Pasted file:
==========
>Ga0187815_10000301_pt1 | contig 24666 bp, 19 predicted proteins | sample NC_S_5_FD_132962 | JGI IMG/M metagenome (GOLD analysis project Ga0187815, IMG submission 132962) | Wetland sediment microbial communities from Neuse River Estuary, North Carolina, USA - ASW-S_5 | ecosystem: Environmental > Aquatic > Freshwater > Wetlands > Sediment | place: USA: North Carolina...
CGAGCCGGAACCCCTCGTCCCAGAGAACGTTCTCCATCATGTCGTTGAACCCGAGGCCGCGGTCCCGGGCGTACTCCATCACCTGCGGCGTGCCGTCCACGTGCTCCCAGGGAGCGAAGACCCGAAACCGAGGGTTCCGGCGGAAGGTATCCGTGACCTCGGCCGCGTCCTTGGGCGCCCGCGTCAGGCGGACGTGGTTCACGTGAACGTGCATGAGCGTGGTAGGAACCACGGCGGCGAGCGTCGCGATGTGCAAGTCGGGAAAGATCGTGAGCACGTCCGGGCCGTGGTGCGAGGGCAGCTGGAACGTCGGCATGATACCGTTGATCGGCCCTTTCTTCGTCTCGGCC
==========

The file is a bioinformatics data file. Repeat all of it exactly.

>Ga0187815_10000301_pt1 | contig 24666 bp, 19 predicted proteins | sample NC_S_5_FD_132962 | JGI IMG/M metagenome (GOLD analysis project Ga0187815, IMG submission 132962) | Wetland sediment microbial communities from Neuse River Estuary, North Carolina, USA - ASW-S_5 | ecosystem: Environmental > Aquatic > Freshwater > Wetlands > Sediment | place: USA: North Carolina...
CGAGCCGGAACCCCTCGTCCCAGAGAACGTTCTCCATCATGTCGTTGAACCCGAGGCCGCGGTCCCGGGCGTACTCCATCACCTGCGGCGTGCCGTCCACGTGCTCCCAGGGAGCGAAGACCCGAAACCGAGGGTTCCGGCGGAAGGTATCCGTGACCTCGGCCGCGTCCTTGGGCGCCCGCGTCAGGCGGACGTGGTTCACGTGAACGTGCATGAGCGTGGTAGGAACCACGGCGGCGAGCGTCGCGATGTGCAAGTCGGGAAAGATCGTGAGCACGTCCGGGCCGTGGTGCGAGGGCAGCTGGAACGTCGGCATGATACCGTTGATCGGCCCTTTCTTCGTCTCGGCC